At least three people were killed and 19 others were injured after a bomb planted by suspected Kurdish rebels exploded in the city of Van in Turkey's predominantly Kurdish southeast region.
A police officer, a civilian and a suspected suicide bomber were killed in the blast that targeted a police vehicle as it drove past the local governor's office.
Turkish security officials say they believe the bomber had strapped the device to his body. Three of the injured are reported to be in critical condition.
The attack comes only days after rebels of the separatist Kurdistan Workers' Party or PKK killed four police officers in the southeastern town of Batman. The rebels have stepped up attacks in recent months in a bid to pressure the government to sit down at the negotiating table. Turkey says it will not talk with terrorists.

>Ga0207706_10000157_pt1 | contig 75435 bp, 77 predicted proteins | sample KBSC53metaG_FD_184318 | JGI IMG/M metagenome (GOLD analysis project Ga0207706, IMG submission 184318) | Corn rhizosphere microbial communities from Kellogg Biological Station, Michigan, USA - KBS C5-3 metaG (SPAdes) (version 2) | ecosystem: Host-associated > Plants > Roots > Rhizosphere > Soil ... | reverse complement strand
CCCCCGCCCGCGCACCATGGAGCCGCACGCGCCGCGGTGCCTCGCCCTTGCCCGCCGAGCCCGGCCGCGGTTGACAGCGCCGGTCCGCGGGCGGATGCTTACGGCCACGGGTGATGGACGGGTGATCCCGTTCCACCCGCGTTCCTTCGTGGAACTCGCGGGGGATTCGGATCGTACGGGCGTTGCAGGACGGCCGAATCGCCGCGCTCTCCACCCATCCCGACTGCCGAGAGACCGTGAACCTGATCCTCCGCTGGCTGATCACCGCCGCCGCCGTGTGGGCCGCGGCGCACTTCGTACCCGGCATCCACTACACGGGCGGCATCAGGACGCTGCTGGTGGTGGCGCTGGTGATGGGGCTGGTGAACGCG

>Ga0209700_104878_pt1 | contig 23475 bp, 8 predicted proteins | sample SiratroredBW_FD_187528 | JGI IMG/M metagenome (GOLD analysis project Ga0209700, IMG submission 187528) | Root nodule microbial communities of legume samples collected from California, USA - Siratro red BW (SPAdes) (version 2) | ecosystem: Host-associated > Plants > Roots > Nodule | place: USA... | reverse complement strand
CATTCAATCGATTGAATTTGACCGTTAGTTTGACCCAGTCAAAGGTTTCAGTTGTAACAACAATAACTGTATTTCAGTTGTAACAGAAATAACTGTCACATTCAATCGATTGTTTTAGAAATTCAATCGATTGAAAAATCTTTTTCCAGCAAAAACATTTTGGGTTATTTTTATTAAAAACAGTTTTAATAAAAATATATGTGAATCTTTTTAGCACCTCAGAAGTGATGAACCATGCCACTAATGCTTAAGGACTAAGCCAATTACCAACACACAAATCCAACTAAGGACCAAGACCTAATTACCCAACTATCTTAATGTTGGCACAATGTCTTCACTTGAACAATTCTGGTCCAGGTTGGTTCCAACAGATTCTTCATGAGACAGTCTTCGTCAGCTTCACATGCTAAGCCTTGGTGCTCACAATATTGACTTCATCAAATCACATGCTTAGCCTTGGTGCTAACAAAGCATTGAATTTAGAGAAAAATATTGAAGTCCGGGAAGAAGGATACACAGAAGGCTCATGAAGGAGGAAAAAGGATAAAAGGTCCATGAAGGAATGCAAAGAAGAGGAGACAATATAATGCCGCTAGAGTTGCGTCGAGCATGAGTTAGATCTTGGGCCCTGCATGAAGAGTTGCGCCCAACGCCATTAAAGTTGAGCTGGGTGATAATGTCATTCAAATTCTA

The PKK, which launched its armed campaign initially for Kurdish independence, then autonomy, has been labeled a terrorist group by the European Union and the United States as well as the Turkish government. The rebels, whose leaders are based in Kurdish controlled northern Iraq are demanding that Turkey end the solitary confinement of their leader Abdullah Ocalan, who is being held in an island prison off the coast of Istanbul. They also want an amnesty that would cover all PKK members including their leaders.
In a separate development, Turkey's main Kurdish party, the Democratic People's Party on Monday called on the government to introduce instruction in the Kurdish language as part of the national curriculum. Bowing to pressure from the European Union, which it hopes to join, Turkey has eased restrictions on the Kurdish language. The language can now be taught at private language instruction schools. Both state and private radio and television stations can now broadcast in Kurdish for limited periods. The contents of the broadcasts are strictly censored.
Analysts warn the escalation in rebel violence may discourage the government from making further concessions to the Kurds amid mounting nationalist sentiment across the country.